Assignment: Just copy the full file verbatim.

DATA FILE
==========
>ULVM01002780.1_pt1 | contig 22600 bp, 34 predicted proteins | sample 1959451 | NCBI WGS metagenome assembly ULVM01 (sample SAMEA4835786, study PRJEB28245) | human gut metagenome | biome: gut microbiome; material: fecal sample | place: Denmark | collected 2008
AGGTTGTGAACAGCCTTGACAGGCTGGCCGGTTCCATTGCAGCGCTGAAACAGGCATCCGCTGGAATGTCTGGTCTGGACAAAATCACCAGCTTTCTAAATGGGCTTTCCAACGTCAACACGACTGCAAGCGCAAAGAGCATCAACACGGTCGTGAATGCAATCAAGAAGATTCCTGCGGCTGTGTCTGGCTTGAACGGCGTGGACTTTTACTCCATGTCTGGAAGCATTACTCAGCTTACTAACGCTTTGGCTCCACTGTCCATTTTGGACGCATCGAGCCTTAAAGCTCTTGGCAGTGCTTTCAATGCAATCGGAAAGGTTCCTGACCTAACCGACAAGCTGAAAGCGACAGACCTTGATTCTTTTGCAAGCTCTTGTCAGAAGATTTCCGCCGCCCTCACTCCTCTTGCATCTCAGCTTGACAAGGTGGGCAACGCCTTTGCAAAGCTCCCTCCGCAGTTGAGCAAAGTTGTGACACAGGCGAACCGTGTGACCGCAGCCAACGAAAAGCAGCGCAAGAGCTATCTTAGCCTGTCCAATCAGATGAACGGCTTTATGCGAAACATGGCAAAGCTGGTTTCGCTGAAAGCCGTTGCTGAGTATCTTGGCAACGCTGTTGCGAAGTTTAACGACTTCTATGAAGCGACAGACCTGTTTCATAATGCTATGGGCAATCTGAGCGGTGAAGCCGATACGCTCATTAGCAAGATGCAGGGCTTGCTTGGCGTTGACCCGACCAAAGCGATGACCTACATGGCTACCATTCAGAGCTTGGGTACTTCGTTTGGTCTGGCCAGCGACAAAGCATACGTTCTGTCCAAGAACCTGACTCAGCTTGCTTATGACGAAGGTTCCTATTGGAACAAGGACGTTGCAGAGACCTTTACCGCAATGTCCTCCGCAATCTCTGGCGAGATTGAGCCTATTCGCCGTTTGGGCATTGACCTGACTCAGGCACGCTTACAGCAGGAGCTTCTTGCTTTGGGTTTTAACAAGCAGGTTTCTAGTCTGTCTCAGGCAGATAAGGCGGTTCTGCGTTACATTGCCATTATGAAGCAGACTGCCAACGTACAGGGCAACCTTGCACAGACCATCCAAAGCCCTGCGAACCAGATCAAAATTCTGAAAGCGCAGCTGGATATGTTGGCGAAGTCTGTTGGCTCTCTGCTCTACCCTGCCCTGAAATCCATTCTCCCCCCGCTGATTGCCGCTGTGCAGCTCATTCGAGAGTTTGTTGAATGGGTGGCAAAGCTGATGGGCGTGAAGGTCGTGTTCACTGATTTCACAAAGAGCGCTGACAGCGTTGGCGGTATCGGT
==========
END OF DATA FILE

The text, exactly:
>ULVM01002780.1_pt1 | contig 22600 bp, 34 predicted proteins | sample 1959451 | NCBI WGS metagenome assembly ULVM01 (sample SAMEA4835786, study PRJEB28245) | human gut metagenome | biome: gut microbiome; material: fecal sample | place: Denmark | collected 2008
AGGTTGTGAACAGCCTTGACAGGCTGGCCGGTTCCATTGCAGCGCTGAAACAGGCATCCGCTGGAATGTCTGGTCTGGACAAAATCACCAGCTTTCTAAATGGGCTTTCCAACGTCAACACGACTGCAAGCGCAAAGAGCATCAACACGGTCGTGAATGCAATCAAGAAGATTCCTGCGGCTGTGTCTGGCTTGAACGGCGTGGACTTTTACTCCATGTCTGGAAGCATTACTCAGCTTACTAACGCTTTGGCTCCACTGTCCATTTTGGACGCATCGAGCCTTAAAGCTCTTGGCAGTGCTTTCAATGCAATCGGAAAGGTTCCTGACCTAACCGACAAGCTGAAAGCGACAGACCTTGATTCTTTTGCAAGCTCTTGTCAGAAGATTTCCGCCGCCCTCACTCCTCTTGCATCTCAGCTTGACAAGGTGGGCAACGCCTTTGCAAAGCTCCCTCCGCAGTTGAGCAAAGTTGTGACACAGGCGAACCGTGTGACCGCAGCCAACGAAAAGCAGCGCAAGAGCTATCTTAGCCTGTCCAATCAGATGAACGGCTTTATGCGAAACATGGCAAAGCTGGTTTCGCTGAAAGCCGTTGCTGAGTATCTTGGCAACGCTGTTGCGAAGTTTAACGACTTCTATGAAGCGACAGACCTGTTTCATAATGCTATGGGCAATCTGAGCGGTGAAGCCGATACGCTCATTAGCAAGATGCAGGGCTTGCTTGGCGTTGACCCGACCAAAGCGATGACCTACATGGCTACCATTCAGAGCTTGGGTACTTCGTTTGGTCTGGCCAGCGACAAAGCATACGTTCTGTCCAAGAACCTGACTCAGCTTGCTTATGACGAAGGTTCCTATTGGAACAAGGACGTTGCAGAGACCTTTACCGCAATGTCCTCCGCAATCTCTGGCGAGATTGAGCCTATTCGCCGTTTGGGCATTGACCTGACTCAGGCACGCTTACAGCAGGAGCTTCTTGCTTTGGGTTTTAACAAGCAGGTTTCTAGTCTGTCTCAGGCAGATAAGGCGGTTCTGCGTTACATTGCCATTATGAAGCAGACTGCCAACGTACAGGGCAACCTTGCACAGACCATCCAAAGCCCTGCGAACCAGATCAAAATTCTGAAAGCGCAGCTGGATATGTTGGCGAAGTCTGTTGGCTCTCTGCTCTACCCTGCCCTGAAATCCATTCTCCCCCCGCTGATTGCCGCTGTGCAGCTCATTCGAGAGTTTGTTGAATGGGTGGCAAAGCTGATGGGCGTGAAGGTCGTGTTCACTGATTTCACAAAGAGCGCTGACAGCGTTGGCGGTATCGGT